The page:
Technology Review – Bezos and In-Q-Tel (CIA Investment arm) are in a group of investors who are betting $30 million on DWave Systems If the bet works out, some of the world’s thorniest computing problems, such as the hunt for new drugs or efforts to build artificial intelligence, would become dramatically less challenging.
D-Wave’s supercooled processor is designed to handle what software engineers call “optimization” problems, the core of conundrums such as figuring out the most efficient delivery route, or how the atoms in a protein will move around when it meets a drug compound. “Virtually everything has to do with optimization, and it’s the bedrock of machine learning, which underlies virtually all the wealth creation on the Internet,” says Geordie Rose, D-Wave’s founder and chief technology officer. In machine learning, a branch of artificial intelligence, software examines information about the world and formulates an appropriate way to act in the future. It underpins technologies such as speech recognition and product recommendations and is a priority for research by companies, such as Google and Amazon, that rely on big data.
“Our intelligence community customers have many complex problems that tax classical computing architecture,” Robert Ames, vice president for information and communication technologies at In-Q-Tel, said in a statement released today. In-Q-Tel’s primary “customer” is the CIA, and the National Security Agency is another. Both are known to be investing heavily in automated intelligence gathering and analysis.
The Technology Review article plays up the criticism that DWave received and says that DWave Systems has been publicly quiet.
Nextbigfuture has had 40 articles on Dwave systems and over 80 articles on Adiabatic Quantum Computing. The criticism was wrong and was made without taking the time to understand what DWave was doing. DWAve has continued to make many important developments and announcements. The later work received less attention than the initial coverage. Although IEEE Spectrum and Technology Review have had articles covering Dwave in the intervening years.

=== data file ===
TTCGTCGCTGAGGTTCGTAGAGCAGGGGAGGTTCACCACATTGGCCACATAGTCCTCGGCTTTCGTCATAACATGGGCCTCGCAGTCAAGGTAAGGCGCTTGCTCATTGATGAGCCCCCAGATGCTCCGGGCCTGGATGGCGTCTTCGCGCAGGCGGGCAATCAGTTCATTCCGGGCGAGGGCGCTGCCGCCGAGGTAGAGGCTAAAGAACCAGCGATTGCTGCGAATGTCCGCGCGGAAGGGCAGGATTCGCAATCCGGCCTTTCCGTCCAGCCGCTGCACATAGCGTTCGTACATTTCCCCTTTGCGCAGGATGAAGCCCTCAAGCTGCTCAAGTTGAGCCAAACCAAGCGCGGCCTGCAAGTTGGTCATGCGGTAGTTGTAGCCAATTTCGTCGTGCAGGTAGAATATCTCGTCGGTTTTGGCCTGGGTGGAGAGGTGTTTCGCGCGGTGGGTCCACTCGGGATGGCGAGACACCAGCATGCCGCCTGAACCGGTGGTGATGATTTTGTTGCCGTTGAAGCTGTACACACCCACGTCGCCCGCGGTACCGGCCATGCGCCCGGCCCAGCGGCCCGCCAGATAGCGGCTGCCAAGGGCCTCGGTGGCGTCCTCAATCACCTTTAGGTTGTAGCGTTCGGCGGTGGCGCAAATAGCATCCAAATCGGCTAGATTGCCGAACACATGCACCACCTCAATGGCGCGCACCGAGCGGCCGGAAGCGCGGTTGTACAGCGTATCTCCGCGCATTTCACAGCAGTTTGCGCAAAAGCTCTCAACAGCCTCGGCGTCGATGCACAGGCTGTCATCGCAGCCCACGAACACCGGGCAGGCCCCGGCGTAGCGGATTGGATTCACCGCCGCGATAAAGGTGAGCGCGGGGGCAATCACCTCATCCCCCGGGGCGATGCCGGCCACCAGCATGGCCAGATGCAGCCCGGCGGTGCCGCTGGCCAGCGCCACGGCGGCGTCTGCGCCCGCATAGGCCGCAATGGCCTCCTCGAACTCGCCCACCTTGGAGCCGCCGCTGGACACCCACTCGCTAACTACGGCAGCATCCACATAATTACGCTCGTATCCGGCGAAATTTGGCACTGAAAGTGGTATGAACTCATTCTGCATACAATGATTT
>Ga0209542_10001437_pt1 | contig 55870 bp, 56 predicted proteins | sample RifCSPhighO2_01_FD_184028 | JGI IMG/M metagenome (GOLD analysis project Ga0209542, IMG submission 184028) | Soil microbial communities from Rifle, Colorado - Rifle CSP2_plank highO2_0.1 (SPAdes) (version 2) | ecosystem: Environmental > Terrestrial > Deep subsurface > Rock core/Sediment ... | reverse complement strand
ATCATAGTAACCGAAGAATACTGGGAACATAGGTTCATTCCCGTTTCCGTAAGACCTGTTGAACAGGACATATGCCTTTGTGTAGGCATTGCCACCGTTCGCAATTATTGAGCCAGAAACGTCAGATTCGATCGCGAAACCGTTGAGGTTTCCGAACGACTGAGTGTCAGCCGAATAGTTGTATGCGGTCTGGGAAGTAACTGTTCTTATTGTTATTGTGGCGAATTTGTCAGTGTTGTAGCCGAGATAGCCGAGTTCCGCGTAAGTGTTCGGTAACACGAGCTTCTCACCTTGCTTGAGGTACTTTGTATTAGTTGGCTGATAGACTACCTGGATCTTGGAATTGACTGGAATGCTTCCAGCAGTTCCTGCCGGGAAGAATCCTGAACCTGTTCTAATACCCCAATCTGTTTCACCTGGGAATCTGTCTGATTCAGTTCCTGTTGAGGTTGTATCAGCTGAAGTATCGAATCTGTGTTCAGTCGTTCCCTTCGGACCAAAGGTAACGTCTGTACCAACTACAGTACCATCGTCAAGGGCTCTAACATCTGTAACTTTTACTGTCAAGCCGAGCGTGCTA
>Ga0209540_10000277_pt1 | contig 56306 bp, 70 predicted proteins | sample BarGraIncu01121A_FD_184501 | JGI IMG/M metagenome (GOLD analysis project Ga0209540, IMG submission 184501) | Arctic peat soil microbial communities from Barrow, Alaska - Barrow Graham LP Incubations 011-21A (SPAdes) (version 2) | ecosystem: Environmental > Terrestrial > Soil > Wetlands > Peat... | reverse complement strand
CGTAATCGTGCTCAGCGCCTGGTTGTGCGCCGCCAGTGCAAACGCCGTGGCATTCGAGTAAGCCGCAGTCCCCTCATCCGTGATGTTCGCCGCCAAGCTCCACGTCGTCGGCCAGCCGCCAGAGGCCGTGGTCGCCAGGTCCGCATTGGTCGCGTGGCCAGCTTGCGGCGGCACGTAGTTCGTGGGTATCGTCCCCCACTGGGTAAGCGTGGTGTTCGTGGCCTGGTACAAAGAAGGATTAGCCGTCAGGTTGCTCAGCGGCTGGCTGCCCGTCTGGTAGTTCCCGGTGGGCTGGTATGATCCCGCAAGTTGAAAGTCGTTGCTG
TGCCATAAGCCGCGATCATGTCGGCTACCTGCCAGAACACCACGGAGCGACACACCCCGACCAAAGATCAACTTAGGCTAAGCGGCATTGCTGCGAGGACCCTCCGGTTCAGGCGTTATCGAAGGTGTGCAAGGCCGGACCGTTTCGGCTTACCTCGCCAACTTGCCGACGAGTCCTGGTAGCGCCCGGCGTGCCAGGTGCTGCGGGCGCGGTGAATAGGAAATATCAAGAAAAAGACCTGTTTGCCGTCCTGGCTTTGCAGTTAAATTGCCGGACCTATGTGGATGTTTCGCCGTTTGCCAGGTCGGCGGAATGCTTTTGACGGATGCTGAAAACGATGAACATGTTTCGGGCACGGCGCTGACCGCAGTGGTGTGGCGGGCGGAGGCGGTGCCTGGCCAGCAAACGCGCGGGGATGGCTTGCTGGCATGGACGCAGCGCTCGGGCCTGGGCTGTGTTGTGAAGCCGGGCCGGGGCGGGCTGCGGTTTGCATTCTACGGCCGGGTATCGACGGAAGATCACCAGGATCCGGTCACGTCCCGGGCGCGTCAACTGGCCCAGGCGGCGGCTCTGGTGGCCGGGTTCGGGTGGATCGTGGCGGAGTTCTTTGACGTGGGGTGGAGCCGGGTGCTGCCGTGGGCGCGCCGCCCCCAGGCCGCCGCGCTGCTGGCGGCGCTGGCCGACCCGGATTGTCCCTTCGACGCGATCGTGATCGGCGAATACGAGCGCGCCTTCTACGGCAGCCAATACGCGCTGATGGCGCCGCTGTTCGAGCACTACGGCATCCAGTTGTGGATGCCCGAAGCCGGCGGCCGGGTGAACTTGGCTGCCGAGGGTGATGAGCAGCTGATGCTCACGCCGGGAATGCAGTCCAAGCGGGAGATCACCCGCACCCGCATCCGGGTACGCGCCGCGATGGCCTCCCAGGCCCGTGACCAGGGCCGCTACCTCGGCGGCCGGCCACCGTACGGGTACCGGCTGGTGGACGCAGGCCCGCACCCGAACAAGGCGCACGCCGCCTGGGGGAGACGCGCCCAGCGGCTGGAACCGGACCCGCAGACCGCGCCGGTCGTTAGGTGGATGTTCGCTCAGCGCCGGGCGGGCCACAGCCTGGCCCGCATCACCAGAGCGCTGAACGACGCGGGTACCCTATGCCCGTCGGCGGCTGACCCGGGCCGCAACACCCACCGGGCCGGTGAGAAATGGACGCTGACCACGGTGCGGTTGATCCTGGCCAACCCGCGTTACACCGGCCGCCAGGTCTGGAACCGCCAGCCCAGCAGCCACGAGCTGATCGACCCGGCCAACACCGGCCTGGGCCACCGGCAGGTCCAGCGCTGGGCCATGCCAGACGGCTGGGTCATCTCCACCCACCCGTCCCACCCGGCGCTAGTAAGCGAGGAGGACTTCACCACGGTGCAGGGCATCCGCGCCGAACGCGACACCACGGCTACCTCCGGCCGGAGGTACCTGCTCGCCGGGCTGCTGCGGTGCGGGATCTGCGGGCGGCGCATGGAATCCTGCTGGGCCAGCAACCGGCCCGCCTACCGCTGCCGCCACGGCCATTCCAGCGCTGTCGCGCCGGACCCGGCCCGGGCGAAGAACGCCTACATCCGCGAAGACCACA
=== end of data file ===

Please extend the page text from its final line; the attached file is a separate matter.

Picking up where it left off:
In May 2011, Dwave published in the journal Nature with proof that D-Wave’s chips have some of the quantum properties.
Artificial intelligence researchers at Google regularly log into a D-Wave computer over the Internet to try it out, and 2011 also saw the company sign its first customer. Defense contractor Lockheed Martin paid $10 million for a computer for research into automatically detecting software bugs in complex projects such as the delayed F-35 fighter.
Questions remain about just how its technology works, but D-Wave says more evidence is forthcoming. It is readying an improved processor that Rose calls the company’s first true product rather than a piece of research equipment. D-Wave is expected to announce other major customers in coming months.
Rose says that D-Wave is working on proving evidence of entanglement, and that recent head-to-head tests against classical computers showed it pulling ahead on the kind of computing problem that it is designed to solve. [Nextbigfuture covered the research paper which showed adiabatic times for the simulated processor architecture are about 10 thousand to 1 million times faster than the two classical solvers’ times.]